... Avellaneda and Stoikov paved the way to a long list of contributions. In a nutshell, 2 Guéant et al. provided in [10] a detailed analysis of the stochastic optimal control problem introduced in [1] and proposed closedform approximations of the optimal quotes. New features were then progressively added to get closer and closer to reality: several trade sizes, client tiering, risk externalization through hedging, etc. Cartea and Jaimungal, along with various coauthors, replaced in [7] the original expected utility framework of [1] by a more intuitive one closer to mean-variance optimization and added new features while studying the impact of parameters ambiguity in a series of papers. ...
... In a nutshell, 2 Guéant et al. provided in [10] a detailed analysis of the stochastic optimal control problem introduced in [1] and proposed closedform approximations of the optimal quotes. New features were then progressively added to get closer and closer to reality: several trade sizes, client tiering, risk externalization through hedging, etc. Cartea and Jaimungal, along with various coauthors, replaced in [7] the original expected utility framework of [1] by a more intuitive one closer to mean-variance optimization and added new features while studying the impact of parameters ambiguity in a series of papers. ...
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Full-text available
In FX cash markets, market makers provide liquidity to clients for a wide variety of currency pairs. Because of flow uncertainty and market volatility, they face inventory risk. To mitigate this risk, they typically skew their prices to attract or divert the flow and trade with their peers on the dealer-to-dealer segment of the market for hedging purposes. This paper offers a mathematical framework to FX dealers willing to maximize their expected profit while controlling their inventory risk. Approximation techniques are proposed which make the framework scalable to any number of currency pairs.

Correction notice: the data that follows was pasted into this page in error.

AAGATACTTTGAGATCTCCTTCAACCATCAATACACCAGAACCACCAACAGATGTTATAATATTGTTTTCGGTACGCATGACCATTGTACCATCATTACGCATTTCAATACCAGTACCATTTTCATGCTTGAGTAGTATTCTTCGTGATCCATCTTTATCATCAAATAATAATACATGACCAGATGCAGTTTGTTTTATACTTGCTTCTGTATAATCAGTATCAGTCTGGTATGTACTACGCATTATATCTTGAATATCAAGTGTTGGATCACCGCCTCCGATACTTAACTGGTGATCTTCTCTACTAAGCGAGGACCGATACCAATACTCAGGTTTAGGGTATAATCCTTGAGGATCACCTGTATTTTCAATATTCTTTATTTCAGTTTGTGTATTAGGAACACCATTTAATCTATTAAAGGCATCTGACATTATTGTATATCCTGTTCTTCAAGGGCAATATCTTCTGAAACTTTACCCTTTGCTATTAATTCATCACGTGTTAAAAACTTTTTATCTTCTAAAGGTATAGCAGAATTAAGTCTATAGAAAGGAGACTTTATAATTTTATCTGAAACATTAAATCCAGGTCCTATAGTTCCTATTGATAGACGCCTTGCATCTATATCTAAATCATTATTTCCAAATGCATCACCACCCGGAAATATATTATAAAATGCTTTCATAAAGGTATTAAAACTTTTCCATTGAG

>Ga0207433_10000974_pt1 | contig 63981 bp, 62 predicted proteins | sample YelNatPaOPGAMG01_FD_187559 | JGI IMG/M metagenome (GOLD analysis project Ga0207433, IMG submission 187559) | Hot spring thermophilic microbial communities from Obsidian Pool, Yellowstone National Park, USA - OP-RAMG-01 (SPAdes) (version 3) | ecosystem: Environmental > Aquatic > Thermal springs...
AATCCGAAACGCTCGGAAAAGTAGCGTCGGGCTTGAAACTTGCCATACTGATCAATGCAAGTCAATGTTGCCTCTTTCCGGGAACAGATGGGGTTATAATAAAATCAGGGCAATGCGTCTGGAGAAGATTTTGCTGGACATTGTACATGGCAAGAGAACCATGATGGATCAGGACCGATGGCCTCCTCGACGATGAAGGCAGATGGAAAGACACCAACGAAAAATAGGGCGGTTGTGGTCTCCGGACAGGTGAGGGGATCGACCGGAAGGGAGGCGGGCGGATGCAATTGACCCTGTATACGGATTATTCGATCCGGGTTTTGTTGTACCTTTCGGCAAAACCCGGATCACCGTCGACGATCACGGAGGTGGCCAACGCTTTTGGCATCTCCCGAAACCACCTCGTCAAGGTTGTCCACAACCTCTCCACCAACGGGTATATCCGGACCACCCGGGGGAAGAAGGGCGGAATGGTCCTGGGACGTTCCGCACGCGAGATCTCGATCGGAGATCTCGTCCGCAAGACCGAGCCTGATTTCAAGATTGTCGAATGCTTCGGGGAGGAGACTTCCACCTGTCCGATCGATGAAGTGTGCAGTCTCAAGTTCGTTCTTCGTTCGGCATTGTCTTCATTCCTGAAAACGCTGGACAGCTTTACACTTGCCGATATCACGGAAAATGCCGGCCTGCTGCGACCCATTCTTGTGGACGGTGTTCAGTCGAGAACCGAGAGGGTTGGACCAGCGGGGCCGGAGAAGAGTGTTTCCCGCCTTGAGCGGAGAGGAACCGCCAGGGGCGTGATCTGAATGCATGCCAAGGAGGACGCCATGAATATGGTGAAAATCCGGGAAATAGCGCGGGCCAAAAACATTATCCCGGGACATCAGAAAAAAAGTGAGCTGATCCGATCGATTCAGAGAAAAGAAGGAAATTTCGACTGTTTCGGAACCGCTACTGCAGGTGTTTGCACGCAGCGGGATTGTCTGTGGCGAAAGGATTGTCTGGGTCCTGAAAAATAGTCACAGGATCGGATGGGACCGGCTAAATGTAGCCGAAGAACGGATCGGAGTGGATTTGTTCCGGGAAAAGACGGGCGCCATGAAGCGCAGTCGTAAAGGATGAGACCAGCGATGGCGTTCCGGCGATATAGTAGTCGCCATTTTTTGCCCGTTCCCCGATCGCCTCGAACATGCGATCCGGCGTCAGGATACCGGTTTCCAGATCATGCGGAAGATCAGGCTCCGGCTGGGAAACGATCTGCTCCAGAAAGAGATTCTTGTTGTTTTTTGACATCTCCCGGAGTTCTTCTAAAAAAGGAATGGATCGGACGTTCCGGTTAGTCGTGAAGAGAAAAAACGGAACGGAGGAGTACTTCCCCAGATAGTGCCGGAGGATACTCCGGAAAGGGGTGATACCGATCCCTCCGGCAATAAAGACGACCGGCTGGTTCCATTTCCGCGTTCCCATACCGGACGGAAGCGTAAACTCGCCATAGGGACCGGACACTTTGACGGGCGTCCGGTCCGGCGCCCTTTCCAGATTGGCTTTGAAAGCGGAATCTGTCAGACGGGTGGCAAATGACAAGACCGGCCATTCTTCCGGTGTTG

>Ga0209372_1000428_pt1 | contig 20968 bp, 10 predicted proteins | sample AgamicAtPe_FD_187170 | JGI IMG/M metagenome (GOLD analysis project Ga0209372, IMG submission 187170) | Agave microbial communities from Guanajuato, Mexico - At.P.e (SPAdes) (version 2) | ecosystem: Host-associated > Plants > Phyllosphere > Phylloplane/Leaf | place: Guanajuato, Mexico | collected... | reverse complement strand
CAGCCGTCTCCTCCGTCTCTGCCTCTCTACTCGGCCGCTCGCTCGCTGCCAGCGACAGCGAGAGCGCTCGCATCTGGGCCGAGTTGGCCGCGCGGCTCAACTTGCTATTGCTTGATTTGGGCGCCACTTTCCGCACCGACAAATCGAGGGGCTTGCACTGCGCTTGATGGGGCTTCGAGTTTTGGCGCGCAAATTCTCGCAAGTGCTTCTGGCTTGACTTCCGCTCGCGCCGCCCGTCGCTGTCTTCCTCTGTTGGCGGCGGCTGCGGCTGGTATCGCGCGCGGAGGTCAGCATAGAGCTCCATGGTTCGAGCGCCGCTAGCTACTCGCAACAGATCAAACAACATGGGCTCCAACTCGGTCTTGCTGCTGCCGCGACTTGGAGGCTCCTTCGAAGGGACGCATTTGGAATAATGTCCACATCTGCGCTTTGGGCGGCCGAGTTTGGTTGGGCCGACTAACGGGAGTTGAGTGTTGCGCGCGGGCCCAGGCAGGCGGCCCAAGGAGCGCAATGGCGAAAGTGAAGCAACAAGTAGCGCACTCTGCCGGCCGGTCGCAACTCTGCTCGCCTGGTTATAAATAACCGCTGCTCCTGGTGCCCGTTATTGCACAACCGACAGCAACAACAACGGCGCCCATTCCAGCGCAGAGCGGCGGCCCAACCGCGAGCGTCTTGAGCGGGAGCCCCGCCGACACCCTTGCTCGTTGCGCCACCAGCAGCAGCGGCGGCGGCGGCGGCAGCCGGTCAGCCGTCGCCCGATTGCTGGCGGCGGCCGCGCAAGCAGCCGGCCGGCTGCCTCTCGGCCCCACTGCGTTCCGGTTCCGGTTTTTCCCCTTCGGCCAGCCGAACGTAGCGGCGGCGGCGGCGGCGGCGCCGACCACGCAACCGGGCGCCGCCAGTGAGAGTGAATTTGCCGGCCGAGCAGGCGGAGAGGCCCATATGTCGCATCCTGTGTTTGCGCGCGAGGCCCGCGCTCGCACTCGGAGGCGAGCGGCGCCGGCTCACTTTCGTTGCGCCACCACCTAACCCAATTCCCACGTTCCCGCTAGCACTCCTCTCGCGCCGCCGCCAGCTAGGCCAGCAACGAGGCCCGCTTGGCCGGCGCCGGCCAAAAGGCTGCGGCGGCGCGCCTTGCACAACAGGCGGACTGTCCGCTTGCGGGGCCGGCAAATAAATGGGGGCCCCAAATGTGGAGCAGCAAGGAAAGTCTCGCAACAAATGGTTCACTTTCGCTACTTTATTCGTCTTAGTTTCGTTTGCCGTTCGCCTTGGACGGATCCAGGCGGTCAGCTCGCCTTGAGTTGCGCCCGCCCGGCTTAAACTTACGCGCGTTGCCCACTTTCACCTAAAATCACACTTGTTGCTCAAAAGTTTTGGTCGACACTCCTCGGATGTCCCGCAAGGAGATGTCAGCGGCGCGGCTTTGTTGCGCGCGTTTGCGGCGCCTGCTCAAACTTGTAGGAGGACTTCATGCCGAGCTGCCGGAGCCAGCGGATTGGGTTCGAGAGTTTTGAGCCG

... Market making has been investigated within the economics, finance, and artificial intelligence (AI) literatures. The classic approach taken in the mathematical finance literature has been to treat market making as a problem of stochastic optimal control, where models for order arrivals and executions are developed and then control problems are designed and solved for them [1,3,8,10,[16][17][18]21]. Because of the emphasis on analytically proving results about optimal or approximately optimal control policies, the action space of the market maker is typically quite restrictive. ...
... 2 The agent then adapts these half-spreads at each time step according to the state of the market and the agent's inventory. This approach of choosing half spreads is the main one taken in the financial stochastic control literature on market making (for example, see Avellaneda and Stoikov [3], Gueant et al. [17] or Cartea, Jaimungal and coauthors [6,9,10]). ...
... Spooner and Savani [33] considered a robust version of the Avellaneda and Stoikov model [3] in which an adversarial "market" agent controls the drift of the financial market. This problem ends up being equivalent to the problem considered by Nyström et al. [26]. ...
Preprint
This paper introduces a new representation for the actions of a market maker in an order-driven market. This representation uses scaled beta distributions, and generalises three approaches taken in the artificial intelligence for market making literature: single price-level selection, ladder strategies and "market making at the touch". Ladder strategies place uniform volume across an interval of contiguous prices. Scaled beta distribution based policies generalise these, allowing volume to be skewed across the price interval. We demonstrate that this flexibility is useful for inventory management, one of the key challenges faced by a market maker. In this paper, we conduct three main experiments: first, we compare our more flexible beta-based actions with the special case of ladder strategies; then, we investigate the performance of simple fixed distributions; and finally, we devise and evaluate a simple and intuitive dynamic control policy that adjusts actions in a continuous manner depending on the signed inventory that the market maker has acquired. All empirical evaluations use a high-fidelity limit order book simulator based on historical data with 50 levels on each side.